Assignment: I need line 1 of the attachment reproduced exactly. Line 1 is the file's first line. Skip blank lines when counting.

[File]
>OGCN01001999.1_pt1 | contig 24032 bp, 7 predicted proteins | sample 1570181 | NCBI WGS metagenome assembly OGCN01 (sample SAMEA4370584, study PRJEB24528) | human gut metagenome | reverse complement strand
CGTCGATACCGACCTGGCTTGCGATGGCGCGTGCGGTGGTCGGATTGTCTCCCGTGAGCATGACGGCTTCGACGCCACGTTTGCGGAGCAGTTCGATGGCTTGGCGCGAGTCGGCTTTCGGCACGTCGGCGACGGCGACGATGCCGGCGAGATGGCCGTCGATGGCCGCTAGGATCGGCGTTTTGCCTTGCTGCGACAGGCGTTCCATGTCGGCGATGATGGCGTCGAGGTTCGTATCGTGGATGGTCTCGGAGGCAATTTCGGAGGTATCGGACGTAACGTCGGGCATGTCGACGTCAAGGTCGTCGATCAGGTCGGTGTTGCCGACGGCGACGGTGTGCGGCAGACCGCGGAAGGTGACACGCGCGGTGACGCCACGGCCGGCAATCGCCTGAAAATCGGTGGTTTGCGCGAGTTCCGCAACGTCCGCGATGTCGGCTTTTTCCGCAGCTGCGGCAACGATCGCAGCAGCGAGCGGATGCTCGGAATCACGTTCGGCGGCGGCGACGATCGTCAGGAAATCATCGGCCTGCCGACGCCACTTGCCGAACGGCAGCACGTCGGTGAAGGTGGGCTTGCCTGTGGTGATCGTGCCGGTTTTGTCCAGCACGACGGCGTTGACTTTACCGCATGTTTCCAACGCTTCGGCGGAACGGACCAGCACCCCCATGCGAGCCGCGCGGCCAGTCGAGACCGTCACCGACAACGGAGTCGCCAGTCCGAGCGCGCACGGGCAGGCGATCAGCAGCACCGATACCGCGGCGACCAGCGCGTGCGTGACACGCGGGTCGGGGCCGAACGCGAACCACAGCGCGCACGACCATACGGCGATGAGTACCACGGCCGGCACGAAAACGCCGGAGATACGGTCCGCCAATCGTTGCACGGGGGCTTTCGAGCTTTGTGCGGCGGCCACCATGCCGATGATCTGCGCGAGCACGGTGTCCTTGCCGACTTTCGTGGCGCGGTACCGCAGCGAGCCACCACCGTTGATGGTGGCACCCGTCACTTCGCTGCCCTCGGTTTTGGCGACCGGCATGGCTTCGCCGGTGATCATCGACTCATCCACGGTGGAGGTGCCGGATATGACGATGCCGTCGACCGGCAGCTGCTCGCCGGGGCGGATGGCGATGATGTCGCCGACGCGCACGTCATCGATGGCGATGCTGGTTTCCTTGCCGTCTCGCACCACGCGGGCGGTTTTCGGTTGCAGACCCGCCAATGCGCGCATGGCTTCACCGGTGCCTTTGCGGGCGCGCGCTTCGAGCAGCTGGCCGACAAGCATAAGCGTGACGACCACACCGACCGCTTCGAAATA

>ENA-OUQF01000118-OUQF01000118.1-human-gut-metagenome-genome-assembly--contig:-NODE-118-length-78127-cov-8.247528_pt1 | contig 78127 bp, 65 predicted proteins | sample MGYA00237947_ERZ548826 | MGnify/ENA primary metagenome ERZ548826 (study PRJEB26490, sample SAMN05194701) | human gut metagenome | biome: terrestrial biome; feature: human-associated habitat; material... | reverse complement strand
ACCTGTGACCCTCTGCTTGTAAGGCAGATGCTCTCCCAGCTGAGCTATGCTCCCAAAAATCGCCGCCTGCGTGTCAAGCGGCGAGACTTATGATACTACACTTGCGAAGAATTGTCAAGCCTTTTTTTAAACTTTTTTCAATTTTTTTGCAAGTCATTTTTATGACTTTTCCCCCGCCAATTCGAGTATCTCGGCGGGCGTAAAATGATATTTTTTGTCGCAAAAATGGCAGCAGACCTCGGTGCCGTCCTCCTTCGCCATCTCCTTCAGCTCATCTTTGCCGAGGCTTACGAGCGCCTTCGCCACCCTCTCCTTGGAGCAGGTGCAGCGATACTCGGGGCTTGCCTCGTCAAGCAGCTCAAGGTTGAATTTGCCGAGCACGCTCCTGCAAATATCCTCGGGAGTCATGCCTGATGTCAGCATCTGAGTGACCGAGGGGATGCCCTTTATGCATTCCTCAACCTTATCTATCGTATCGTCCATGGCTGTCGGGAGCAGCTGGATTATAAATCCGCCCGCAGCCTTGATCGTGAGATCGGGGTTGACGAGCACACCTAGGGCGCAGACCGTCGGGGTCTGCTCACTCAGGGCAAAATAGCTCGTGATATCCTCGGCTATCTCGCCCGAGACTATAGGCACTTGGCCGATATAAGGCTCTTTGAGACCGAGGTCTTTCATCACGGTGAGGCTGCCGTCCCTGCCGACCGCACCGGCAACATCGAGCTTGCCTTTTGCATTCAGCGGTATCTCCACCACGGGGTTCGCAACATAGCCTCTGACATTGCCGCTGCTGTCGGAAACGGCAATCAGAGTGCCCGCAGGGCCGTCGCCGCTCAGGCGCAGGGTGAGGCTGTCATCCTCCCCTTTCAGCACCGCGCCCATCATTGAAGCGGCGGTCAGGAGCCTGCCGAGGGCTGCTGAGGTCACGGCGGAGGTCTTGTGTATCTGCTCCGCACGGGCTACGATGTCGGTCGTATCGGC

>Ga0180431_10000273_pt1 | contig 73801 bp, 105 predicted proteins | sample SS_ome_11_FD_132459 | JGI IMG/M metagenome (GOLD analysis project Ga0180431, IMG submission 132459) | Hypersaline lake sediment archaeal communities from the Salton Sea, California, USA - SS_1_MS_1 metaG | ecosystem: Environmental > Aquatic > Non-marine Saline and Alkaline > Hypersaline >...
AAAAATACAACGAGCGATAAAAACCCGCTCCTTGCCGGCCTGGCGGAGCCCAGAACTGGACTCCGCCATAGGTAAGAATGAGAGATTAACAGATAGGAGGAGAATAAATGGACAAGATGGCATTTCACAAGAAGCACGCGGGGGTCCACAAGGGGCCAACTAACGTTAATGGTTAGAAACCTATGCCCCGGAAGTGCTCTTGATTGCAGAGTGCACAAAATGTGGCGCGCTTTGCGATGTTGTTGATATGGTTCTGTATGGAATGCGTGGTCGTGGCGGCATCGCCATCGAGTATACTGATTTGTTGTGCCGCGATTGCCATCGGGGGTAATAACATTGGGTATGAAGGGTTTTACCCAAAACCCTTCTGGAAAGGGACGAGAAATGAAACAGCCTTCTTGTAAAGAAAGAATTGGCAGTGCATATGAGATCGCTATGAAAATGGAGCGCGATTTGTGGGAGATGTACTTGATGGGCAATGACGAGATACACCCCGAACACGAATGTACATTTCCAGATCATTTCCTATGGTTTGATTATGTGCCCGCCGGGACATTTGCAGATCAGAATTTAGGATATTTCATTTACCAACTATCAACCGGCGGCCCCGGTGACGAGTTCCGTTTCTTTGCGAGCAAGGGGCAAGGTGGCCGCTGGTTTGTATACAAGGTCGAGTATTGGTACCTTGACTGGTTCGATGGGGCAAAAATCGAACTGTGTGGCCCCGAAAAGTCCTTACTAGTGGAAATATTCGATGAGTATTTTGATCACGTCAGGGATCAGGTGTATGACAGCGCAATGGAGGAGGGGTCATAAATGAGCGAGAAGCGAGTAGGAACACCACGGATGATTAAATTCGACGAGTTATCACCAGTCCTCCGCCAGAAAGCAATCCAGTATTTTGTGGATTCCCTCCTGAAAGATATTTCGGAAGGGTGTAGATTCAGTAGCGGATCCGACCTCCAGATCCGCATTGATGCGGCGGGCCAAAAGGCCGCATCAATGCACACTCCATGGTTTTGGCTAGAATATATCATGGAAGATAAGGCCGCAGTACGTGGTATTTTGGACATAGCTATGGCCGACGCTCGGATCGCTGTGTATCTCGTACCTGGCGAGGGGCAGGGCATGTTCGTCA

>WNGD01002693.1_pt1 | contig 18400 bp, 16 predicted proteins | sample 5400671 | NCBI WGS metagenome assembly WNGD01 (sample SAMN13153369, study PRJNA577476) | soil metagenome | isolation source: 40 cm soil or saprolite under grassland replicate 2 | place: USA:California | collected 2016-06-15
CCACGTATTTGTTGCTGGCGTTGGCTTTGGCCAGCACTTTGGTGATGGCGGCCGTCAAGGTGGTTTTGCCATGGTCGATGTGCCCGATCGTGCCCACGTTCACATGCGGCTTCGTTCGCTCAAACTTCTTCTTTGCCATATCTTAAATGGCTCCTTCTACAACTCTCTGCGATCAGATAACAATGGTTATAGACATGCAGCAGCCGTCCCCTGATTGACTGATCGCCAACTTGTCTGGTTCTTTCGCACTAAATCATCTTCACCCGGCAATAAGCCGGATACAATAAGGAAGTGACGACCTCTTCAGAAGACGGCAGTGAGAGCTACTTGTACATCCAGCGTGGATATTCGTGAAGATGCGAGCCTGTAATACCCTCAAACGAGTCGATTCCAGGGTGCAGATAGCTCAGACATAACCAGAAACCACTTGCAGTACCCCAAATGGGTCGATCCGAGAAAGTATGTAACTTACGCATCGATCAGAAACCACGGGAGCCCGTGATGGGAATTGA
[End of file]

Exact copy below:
>OGCN01001999.1_pt1 | contig 24032 bp, 7 predicted proteins | sample 1570181 | NCBI WGS metagenome assembly OGCN01 (sample SAMEA4370584, study PRJEB24528) | human gut metagenome | reverse complement strand